New Barriers to New Work? Evidence from Job Transitions in the Innovation Economy

Funded Research Proposal

The modern knowledge economy depends crucially on innovation, but adaptation to innovation has been linked to economic ills such as wage inequality, skill polarization, and geographic divergence. Between 2000 and 2016 alone, the U.S. shed approximately 6 million manufacturing jobs largely as a result of increasing pressure from automation and international trade.Read More

Impact of Automation and Globalization on Extreme Political Preferences

Funded Research Proposal

In this proposal, we argue that support of populism can be explained by the interaction between individual economic and social experiences and aggregate economic shocks. We test empirically if personal experiences, information environment, and their interaction with aggregate economic shocks shape people‚Äôs political decisions. Read More

Changing Demand of Skills in the U.S. Labor Market: Evidence Based on the Text Analysis of Online Job Postings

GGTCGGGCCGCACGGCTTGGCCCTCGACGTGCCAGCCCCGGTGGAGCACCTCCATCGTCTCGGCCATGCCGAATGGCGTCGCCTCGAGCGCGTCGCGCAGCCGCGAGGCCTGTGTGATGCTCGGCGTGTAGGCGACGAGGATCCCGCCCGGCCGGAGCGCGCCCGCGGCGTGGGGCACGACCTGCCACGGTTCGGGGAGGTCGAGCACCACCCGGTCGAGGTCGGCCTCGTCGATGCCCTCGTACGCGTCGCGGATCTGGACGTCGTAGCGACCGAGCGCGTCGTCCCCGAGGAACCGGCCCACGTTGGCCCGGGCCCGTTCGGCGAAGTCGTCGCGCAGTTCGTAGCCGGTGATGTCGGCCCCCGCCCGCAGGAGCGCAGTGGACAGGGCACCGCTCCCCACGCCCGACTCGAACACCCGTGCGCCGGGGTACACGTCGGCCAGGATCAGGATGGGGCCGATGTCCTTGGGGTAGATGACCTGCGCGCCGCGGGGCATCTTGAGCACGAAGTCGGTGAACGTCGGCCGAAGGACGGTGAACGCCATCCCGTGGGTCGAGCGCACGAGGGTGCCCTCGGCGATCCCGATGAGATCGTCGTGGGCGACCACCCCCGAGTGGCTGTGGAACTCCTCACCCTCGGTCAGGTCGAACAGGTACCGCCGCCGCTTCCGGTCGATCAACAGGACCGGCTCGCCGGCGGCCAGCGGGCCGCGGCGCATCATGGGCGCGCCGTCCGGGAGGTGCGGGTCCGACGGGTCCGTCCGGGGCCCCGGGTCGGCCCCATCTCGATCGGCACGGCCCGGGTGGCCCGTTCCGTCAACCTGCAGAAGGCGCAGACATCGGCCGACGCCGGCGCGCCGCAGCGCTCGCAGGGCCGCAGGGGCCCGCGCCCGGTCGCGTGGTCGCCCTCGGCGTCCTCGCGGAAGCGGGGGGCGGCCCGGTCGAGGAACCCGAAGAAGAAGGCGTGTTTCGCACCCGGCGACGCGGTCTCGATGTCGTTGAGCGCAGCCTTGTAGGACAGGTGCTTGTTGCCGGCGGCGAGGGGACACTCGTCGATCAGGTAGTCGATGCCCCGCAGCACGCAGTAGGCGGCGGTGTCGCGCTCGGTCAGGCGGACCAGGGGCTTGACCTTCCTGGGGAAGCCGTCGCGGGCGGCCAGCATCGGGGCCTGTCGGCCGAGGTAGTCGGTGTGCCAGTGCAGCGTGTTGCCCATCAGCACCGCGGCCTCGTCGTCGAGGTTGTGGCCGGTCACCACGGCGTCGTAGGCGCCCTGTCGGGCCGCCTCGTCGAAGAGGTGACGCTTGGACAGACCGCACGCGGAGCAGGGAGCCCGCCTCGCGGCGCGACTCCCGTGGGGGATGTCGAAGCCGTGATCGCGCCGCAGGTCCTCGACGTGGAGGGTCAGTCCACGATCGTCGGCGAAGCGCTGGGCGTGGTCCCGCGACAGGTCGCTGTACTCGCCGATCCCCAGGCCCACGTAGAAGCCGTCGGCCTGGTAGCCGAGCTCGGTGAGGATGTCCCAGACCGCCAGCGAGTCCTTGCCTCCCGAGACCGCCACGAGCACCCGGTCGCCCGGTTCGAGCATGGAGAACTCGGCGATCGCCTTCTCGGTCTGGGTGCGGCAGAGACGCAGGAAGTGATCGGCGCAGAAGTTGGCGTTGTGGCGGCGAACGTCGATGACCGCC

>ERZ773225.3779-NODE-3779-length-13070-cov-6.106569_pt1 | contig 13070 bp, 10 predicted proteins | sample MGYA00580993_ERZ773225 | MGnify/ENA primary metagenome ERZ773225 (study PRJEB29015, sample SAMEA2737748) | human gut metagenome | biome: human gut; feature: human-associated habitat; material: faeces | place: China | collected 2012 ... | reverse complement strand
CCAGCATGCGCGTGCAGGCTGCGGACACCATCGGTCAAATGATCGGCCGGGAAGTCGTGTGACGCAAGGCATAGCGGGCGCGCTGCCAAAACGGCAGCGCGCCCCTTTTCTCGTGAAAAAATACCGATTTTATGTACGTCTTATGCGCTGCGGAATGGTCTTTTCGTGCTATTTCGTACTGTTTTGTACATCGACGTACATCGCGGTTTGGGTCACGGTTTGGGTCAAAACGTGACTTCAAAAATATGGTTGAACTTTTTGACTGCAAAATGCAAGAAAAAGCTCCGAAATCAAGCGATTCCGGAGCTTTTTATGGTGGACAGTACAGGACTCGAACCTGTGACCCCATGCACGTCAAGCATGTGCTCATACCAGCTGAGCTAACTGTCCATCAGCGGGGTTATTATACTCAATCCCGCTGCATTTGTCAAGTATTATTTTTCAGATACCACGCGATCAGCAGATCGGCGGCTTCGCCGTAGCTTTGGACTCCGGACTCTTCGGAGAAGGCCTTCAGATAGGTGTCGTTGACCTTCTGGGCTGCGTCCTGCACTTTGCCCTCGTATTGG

Funded Research Proposal

The labor market in the United States is undergoing substantial changes. Demand for traditional skills is declining. A large fraction of old manufacturing jobs were outsourced; and the new ones that have returned to the U.S. are often heavily automated with industrial robots and demand a new set of skills from the workers. Read More

Man vs. the Machine: How Automation can Reduce Team Productivity

Funded Research Proposal

In this study we are concerned with the rational reasons for why in human-machine systems, the productivity of the man can be lower compared to the productivity of the man in the human-human systems. We explain the observation by the distortion of incentives which is required to motivate the remaining men in workplace. Read More

The Impact of Automation of Systems on Medical Errors: Evidence from Field Research

Published Research

Abstract: We use panel data from multiple wards from two hospitals spanning a three-year period to investigate the impact of automation of the core error prevention functions in hospitals on medical error rates. Although there are studies based on anecdotal evidence and self-reported data on how automation impacts medical errors, no systematic studies exist that are based on actual error rates from hospitals.Read More